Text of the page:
How Self Help Groups in Ethiopia have been improving livelihoods and transforming lives

Some years, Ethiopia produces enough food to feed its population. But often, other factors - such as drought, soil erosion, poverty, lack of access to education and poor infrastructure - have held up this progress and have contributed to food insecurity and limited the livelihood opportunities of the Ethiopian people.

One response by Tearfund was the introduction of Self Help Groups (SHGs)  in 2002.  SHGs are groups of 15-20 people who voluntarily form a group and start saving money (often starting around 3-5p). When a sufficient amount of money has been saved, members can take out loans to set up small businesses and those most in need are prioritised.  As a result of this work 1,000s of people have now improved their livelihoods and together are lifting themselves out of poverty.

Tearfund’s partner organisation, Kale Heywet Church (EKHC), has a membership of over 6 million people and consists of 7,000 local churches.  For a number of years now, the church have been supporting and encouraging local churches to reach out to people in their communities, to address issues related to poverty and livelihoods.

In 2009, in the village of Kaynante, a local EKHC church was inspired to address issues in their community after participating in training provided by EKHC on mobilising the community and the establishment of SHGs.

“We heard about the concept of the Self Help Group, and that it is not just for believers. So we shared it with the whole village, and everyone- including the Muslims - liked it and wanted to participate.  Since then we have formed 7 Self Help Groups.”

The SHGs save between 1-5 birr (5-20p) depending on their capacity, and the groups have managed to save a total of 5,120 birr (about £250), in less than a year.  This is amazing considering how poor these people are. Furthermore, there are 8 more groups established in the area by others like Mekane Yesus and Full Gospel Believers Church.  Both these churches heard about the approach from what the SHGs were doing in Kaynante, and asked to be taught the SHG approach. As a result they set up their own SHGs.

From some of the savings, 2 SHGs in Kaynante have managed to buy 8 sheep, which gave birth to 9 lambs.  This has proven to be a good investment and has improved the villages’ food security situation.

“Most of the people are destitute and we never had a saving mentality but now we are seeing the difference that saving makes and the future seems bright. The Self Help Group approach means salvation to us, by doing this we are saving peoples lives!”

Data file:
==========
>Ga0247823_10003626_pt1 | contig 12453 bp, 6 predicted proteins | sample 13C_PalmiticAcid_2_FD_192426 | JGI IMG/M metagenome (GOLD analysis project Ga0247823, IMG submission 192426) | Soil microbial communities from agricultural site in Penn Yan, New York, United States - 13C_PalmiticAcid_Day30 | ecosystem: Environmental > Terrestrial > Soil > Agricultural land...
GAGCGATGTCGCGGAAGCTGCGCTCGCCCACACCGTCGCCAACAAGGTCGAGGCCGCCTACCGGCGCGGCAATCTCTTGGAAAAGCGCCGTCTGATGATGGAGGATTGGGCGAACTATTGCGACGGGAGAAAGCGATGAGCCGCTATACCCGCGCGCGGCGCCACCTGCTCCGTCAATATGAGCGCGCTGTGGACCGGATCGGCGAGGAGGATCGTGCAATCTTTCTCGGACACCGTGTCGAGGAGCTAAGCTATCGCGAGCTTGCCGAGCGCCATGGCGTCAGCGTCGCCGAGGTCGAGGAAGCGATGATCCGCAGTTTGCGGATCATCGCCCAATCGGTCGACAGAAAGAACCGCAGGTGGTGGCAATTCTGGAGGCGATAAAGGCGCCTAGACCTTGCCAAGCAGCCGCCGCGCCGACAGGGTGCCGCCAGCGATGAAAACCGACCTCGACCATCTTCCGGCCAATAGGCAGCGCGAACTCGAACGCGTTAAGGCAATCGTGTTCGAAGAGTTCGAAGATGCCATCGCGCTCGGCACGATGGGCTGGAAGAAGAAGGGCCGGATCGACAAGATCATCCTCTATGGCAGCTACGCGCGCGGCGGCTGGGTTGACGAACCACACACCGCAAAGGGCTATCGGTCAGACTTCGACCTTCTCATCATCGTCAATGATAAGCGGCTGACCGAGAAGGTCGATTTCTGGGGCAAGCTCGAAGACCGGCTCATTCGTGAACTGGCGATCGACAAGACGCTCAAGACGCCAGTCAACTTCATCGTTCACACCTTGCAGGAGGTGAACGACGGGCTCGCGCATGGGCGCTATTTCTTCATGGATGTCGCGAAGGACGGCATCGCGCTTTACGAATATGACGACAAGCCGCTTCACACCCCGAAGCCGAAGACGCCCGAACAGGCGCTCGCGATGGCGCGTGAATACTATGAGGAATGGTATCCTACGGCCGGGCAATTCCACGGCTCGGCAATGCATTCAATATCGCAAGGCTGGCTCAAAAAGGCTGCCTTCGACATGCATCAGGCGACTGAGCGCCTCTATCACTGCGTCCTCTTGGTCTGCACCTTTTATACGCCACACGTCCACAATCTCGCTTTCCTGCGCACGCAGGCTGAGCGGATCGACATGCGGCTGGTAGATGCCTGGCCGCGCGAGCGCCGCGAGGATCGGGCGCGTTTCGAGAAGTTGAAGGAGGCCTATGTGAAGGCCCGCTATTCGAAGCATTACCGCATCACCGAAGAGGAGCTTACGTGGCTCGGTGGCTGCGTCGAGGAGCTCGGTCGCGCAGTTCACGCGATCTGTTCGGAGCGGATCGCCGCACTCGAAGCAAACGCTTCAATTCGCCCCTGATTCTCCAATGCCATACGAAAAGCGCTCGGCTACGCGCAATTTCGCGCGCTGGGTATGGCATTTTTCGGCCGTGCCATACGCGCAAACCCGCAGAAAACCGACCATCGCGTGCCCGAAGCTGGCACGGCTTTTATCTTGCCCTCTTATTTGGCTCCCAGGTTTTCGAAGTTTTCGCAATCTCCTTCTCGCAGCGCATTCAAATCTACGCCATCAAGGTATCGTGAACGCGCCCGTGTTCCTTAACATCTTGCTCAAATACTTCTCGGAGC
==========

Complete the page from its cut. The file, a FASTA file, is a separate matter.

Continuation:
Impact on beneficiaries 

One of the leaders of the Kaynante local church tells a moving story of how the SHGs have reached out to help others in the community:

“We all knew about this man who was living in a very poor condition.  He and his wife and five children were living in a hovel in the field and it was not fit for anyone to live there.  All the Self Help Group members decided to contribute and build this house for him.”

The man who had the house built for his family by the SHG was overwhelmed by their love and support and remarked:

“This is not just a hut to me, it is far more than a building.  I was waiting to die but now I am saved!  I have five children and we were all waiting to die but not any longer, now we are alive and saved!”

His wife continued:

“We did not have hope. But when we heard about the Self Help Group approach, we joined one and they have come and built this house for us. I did not even prepare breakfast or anything like coffee for them, but they even brought this with them.”

One of the leaders of the Kaynante local church reflecting on the work of the SHGs observed:

“We see that by working together and by loving each other we can bring transformation to our community and the people living in it.”

Click here to view a printable PDF version of this Tearfund case study: How Self Help Groups have been improving livelihoods and transforming lives in Ethiopia (PDF 292 KB)